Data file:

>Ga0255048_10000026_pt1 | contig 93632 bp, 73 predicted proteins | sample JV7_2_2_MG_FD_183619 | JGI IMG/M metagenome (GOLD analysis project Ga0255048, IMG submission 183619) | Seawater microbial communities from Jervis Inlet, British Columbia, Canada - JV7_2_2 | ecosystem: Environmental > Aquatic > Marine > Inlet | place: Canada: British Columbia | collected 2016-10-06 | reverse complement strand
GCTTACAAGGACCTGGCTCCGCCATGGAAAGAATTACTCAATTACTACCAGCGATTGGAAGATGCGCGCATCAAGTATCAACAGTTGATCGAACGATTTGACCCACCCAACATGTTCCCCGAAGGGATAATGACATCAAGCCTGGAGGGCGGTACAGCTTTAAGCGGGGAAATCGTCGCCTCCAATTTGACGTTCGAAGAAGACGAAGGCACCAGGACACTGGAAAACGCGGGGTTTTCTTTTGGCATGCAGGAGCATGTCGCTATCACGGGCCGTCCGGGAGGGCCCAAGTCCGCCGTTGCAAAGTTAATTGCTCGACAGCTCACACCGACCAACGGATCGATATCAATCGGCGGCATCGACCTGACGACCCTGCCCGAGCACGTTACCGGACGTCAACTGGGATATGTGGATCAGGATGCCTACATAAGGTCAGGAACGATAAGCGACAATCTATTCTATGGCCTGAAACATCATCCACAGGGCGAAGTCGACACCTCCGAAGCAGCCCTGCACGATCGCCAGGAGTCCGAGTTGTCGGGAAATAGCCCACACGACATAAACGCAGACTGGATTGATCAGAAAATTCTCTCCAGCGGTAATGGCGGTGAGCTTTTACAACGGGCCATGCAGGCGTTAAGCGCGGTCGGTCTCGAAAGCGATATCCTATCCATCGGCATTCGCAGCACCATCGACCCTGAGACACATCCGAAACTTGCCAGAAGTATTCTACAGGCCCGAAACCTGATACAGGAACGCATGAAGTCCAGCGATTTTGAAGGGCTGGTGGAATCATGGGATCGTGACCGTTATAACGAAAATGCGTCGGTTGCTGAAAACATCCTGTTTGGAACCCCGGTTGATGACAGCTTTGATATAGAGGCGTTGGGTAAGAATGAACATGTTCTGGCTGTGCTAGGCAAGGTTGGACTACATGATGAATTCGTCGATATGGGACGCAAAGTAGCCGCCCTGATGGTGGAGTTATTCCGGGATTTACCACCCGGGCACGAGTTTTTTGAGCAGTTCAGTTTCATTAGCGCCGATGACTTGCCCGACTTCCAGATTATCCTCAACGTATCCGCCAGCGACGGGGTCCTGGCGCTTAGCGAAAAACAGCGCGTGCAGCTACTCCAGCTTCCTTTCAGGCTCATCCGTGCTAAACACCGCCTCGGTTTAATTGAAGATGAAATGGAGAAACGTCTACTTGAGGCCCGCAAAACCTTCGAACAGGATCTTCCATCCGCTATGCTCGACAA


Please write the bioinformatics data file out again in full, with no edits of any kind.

>Ga0255048_10000026_pt1 | contig 93632 bp, 73 predicted proteins | sample JV7_2_2_MG_FD_183619 | JGI IMG/M metagenome (GOLD analysis project Ga0255048, IMG submission 183619) | Seawater microbial communities from Jervis Inlet, British Columbia, Canada - JV7_2_2 | ecosystem: Environmental > Aquatic > Marine > Inlet | place: Canada: British Columbia | collected 2016-10-06 | reverse complement strand
GCTTACAAGGACCTGGCTCCGCCATGGAAAGAATTACTCAATTACTACCAGCGATTGGAAGATGCGCGCATCAAGTATCAACAGTTGATCGAACGATTTGACCCACCCAACATGTTCCCCGAAGGGATAATGACATCAAGCCTGGAGGGCGGTACAGCTTTAAGCGGGGAAATCGTCGCCTCCAATTTGACGTTCGAAGAAGACGAAGGCACCAGGACACTGGAAAACGCGGGGTTTTCTTTTGGCATGCAGGAGCATGTCGCTATCACGGGCCGTCCGGGAGGGCCCAAGTCCGCCGTTGCAAAGTTAATTGCTCGACAGCTCACACCGACCAACGGATCGATATCAATCGGCGGCATCGACCTGACGACCCTGCCCGAGCACGTTACCGGACGTCAACTGGGATATGTGGATCAGGATGCCTACATAAGGTCAGGAACGATAAGCGACAATCTATTCTATGGCCTGAAACATCATCCACAGGGCGAAGTCGACACCTCCGAAGCAGCCCTGCACGATCGCCAGGAGTCCGAGTTGTCGGGAAATAGCCCACACGACATAAACGCAGACTGGATTGATCAGAAAATTCTCTCCAGCGGTAATGGCGGTGAGCTTTTACAACGGGCCATGCAGGCGTTAAGCGCGGTCGGTCTCGAAAGCGATATCCTATCCATCGGCATTCGCAGCACCATCGACCCTGAGACACATCCGAAACTTGCCAGAAGTATTCTACAGGCCCGAAACCTGATACAGGAACGCATGAAGTCCAGCGATTTTGAAGGGCTGGTGGAATCATGGGATCGTGACCGTTATAACGAAAATGCGTCGGTTGCTGAAAACATCCTGTTTGGAACCCCGGTTGATGACAGCTTTGATATAGAGGCGTTGGGTAAGAATGAACATGTTCTGGCTGTGCTAGGCAAGGTTGGACTACATGATGAATTCGTCGATATGGGACGCAAAGTAGCCGCCCTGATGGTGGAGTTATTCCGGGATTTACCACCCGGGCACGAGTTTTTTGAGCAGTTCAGTTTCATTAGCGCCGATGACTTGCCCGACTTCCAGATTATCCTCAACGTATCCGCCAGCGACGGGGTCCTGGCGCTTAGCGAAAAACAGCGCGTGCAGCTACTCCAGCTTCCTTTCAGGCTCATCCGTGCTAAACACCGCCTCGGTTTAATTGAAGATGAAATGGAGAAACGTCTACTTGAGGCCCGCAAAACCTTCGAACAGGATCTTCCATCCGCTATGCTCGACAA